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The Sum of Small Things

A Theory of the Aspirational Class
Narrated by: Rachel Dulude
Length: 8 hrs and 35 mins

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Publisher's Summary

In today's world, the leisure class has been replaced by a new elite. Highly educated and defined by cultural capital rather than income bracket, these individuals earnestly buy organic, carry NPR tote bags, and breast-feed their babies. They care about discreet, inconspicuous consumption - like eating free-range chicken and heirloom tomatoes, wearing organic cotton shirts and Toms shoes, and listening to the Serial podcast. They use their purchasing power to hire nannies and housekeepers, to cultivate their children's growth, and to practice yoga and Pilates.

In The Sum of Small Things, Elizabeth Currid-Halkett dubs this segment of society "the aspirational class" and discusses how, through deft decisions about education, health, parenting, and retirement, the aspirational class reproduces wealth and upward mobility, deepening the ever-wider class divide.

©2017 Elizabeth Currid-Halkett (P)2017 Tantor

Critic Reviews

"There is a lot to learn here about the contemporary face of income inequality." ( Publishers Weekly)

What members say

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  • pedro chacon
  • 20-12-18

great book good prospective

Really good read. Gives a great prospective on today's society and how it functions, I would recommend.

1 of 1 people found this review helpful

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  • rachel coyne
  • 15-11-19

Really interesting

Thoughtful, relevant analysis of real life trends. I enjoyed all the real world connections and macro view of trends


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  • Fred
  • 27-06-19

know thyself

Apparently, I am a member of the aspirational class. This book has helped me take another look at why I do what I do without causing anxiety, like many books of the sort do.
It did help me consider my snobbish behavior about my sister geting non-organic milk, or eating at fast food joints of our childhood.
It is a good listen.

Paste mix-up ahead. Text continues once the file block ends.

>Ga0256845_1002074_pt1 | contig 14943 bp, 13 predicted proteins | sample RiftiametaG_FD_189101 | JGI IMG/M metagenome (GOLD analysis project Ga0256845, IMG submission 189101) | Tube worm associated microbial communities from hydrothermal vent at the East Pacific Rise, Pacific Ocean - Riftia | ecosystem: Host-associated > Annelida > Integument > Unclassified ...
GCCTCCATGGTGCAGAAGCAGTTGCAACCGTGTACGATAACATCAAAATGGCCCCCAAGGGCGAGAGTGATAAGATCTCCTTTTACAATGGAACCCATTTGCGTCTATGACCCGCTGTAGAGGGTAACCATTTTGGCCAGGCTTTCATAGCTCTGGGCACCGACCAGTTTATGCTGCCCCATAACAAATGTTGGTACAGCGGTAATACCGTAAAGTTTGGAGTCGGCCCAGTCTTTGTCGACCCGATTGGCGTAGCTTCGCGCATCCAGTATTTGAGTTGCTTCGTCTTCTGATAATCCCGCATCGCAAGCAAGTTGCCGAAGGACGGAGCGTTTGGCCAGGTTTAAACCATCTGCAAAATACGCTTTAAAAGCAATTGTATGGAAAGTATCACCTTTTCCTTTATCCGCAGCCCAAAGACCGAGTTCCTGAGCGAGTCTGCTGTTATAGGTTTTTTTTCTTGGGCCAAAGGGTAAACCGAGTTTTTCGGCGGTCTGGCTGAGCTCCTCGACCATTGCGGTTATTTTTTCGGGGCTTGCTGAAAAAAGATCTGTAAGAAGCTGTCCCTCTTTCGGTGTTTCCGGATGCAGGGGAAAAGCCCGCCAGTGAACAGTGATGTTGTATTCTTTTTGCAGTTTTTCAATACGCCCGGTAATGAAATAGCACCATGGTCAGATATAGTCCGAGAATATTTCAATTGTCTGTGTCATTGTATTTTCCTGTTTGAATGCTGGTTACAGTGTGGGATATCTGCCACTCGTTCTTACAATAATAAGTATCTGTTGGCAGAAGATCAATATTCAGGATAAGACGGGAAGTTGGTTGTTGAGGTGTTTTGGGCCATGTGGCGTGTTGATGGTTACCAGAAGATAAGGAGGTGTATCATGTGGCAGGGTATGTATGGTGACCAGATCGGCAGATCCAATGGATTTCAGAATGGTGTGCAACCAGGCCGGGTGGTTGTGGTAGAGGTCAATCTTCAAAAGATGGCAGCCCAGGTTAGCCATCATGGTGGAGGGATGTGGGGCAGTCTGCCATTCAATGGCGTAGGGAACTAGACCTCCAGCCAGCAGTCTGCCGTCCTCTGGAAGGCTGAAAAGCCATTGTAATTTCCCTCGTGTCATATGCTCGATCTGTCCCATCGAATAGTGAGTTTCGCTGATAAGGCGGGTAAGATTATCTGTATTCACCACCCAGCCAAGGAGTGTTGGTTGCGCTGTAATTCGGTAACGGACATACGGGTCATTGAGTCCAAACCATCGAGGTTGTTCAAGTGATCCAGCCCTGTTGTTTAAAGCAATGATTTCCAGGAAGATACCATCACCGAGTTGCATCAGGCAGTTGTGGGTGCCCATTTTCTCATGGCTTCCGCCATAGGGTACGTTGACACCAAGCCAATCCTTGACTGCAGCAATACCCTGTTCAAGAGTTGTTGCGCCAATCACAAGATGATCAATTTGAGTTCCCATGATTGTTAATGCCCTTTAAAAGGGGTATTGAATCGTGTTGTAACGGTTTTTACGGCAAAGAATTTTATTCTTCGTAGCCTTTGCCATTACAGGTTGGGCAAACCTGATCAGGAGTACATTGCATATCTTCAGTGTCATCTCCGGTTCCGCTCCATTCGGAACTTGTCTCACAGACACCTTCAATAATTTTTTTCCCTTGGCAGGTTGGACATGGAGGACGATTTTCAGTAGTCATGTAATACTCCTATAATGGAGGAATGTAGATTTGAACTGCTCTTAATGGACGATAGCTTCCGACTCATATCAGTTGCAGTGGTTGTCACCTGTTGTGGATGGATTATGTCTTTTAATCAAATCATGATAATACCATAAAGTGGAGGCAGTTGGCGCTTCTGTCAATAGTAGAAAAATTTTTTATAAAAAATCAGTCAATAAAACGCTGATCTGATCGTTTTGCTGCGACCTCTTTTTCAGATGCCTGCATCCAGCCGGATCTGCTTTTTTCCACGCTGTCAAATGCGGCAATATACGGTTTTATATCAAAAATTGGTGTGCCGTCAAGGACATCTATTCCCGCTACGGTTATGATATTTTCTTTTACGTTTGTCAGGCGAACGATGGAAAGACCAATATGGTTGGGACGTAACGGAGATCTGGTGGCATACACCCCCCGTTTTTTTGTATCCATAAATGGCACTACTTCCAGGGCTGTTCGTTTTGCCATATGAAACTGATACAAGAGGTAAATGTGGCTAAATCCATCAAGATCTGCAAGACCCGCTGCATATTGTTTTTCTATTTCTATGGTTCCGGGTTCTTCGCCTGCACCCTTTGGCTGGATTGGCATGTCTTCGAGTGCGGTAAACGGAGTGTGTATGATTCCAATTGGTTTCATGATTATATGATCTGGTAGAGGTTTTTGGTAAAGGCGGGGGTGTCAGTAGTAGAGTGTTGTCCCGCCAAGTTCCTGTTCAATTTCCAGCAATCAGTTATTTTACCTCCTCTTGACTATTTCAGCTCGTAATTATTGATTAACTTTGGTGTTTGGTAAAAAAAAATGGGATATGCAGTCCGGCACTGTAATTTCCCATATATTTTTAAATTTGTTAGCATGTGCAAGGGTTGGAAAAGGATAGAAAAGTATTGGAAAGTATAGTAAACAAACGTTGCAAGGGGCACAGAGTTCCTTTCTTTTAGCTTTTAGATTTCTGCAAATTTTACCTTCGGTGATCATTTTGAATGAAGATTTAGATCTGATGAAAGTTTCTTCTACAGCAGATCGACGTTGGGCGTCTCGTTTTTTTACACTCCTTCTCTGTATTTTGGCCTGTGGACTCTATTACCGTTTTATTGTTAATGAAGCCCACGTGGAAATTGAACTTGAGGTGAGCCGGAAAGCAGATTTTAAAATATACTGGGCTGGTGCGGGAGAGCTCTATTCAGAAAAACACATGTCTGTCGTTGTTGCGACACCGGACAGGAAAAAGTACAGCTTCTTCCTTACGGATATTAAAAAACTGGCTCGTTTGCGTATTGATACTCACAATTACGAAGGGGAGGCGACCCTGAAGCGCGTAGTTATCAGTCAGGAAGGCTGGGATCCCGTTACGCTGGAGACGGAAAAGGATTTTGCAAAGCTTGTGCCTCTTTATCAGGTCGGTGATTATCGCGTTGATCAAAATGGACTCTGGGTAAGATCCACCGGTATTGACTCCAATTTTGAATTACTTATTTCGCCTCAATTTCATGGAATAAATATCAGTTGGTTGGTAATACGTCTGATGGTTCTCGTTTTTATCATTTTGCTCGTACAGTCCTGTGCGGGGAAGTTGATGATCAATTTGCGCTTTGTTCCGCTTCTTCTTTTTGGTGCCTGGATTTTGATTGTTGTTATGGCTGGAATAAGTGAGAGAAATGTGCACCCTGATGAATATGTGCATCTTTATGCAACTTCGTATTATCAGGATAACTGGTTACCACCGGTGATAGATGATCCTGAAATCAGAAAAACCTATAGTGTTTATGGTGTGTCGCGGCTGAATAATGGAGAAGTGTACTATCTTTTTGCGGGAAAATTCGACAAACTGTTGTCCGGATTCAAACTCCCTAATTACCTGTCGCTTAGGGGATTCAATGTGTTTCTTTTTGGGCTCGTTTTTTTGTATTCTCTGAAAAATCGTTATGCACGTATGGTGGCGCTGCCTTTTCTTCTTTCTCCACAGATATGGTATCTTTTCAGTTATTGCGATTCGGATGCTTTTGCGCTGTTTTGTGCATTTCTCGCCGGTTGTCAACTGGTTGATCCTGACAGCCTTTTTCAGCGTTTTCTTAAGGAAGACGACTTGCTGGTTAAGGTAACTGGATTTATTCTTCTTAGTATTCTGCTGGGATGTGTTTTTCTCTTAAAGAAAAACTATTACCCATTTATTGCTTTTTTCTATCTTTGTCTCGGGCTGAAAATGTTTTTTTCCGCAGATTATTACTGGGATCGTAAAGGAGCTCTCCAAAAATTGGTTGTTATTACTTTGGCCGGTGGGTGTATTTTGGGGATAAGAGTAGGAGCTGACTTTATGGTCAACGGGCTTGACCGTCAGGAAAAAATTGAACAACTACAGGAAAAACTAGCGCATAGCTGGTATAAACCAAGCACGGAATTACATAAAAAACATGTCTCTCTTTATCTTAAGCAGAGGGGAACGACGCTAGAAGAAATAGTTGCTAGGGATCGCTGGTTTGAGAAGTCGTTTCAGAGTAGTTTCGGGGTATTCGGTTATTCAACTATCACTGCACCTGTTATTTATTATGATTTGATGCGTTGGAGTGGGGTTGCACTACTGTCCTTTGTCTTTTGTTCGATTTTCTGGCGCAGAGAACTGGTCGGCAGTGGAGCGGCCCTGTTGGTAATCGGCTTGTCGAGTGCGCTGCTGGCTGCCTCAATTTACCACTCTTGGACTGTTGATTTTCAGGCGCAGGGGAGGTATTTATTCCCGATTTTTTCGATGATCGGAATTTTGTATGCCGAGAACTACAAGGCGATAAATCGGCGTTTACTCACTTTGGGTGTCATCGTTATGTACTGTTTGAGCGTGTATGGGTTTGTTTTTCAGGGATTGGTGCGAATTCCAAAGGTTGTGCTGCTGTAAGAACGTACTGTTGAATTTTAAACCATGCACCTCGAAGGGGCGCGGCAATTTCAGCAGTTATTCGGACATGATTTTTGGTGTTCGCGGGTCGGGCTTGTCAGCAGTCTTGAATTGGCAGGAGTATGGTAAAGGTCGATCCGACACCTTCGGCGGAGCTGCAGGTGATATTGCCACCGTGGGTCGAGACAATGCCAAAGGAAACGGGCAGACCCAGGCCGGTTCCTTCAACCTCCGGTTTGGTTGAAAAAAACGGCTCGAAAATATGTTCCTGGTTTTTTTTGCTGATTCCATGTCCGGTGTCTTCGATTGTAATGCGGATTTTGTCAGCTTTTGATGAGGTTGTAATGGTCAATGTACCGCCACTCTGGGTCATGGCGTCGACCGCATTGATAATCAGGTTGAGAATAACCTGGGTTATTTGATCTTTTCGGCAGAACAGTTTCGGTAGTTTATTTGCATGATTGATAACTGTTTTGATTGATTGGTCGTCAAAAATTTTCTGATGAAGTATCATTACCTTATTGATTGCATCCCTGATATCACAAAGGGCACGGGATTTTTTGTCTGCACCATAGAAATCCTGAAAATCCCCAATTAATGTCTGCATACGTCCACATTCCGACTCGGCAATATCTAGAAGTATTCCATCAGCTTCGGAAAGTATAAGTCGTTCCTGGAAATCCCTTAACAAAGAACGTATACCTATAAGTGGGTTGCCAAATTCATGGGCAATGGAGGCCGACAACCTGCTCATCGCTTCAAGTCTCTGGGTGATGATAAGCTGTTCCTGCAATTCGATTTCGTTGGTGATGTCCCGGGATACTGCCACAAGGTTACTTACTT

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  • Elmira Cancelada
  • 06-06-19

Interesting ireseach and ideas, but dry

This is more of an academic paper on current and upcoming shift in social division.
A lot of numbers at the expense of illustrative and stories, alas. The good part: the author's conclusions are totally in line with the trends one observes around. The book is useful for the marketers of high-end goods.

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  • K
  • 21-05-19

Brilliant

This book provides an amazing and well-rounded assessment of social class and it’s contemporary manifestation.

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  • José
  • 22-09-18

Take the title literally

A significant part of the book is numbers and more numbers. Makes the mind wander right off.

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  • Emma
  • 27-02-18

What I already knew, but couldn't name

I really enjoyed this book. It really articulated a lot of concepts that I knew internally but wasn't sure how to express or prove. It was very easy to digest, too!

There really is a lot of hypocrisy and nonsense in modern culture, and a lot of it stems from our outdated assumptions about what money is worth and how it affects us. Our brains are stuck in the financial realities of the early 20th century, but the world and our economy has changed drastically since then.

Highly recommend!

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  • Find a Path with Heart
  • 11-01-18

Insightful, fact-based explanation of our various “identities”

This book provides a history of how various identity groups have formed in America, and what that means for our future and the world’s future.

Reading it should give you insight into “how come those other folks are like that?”

0 of 1 people found this review helpful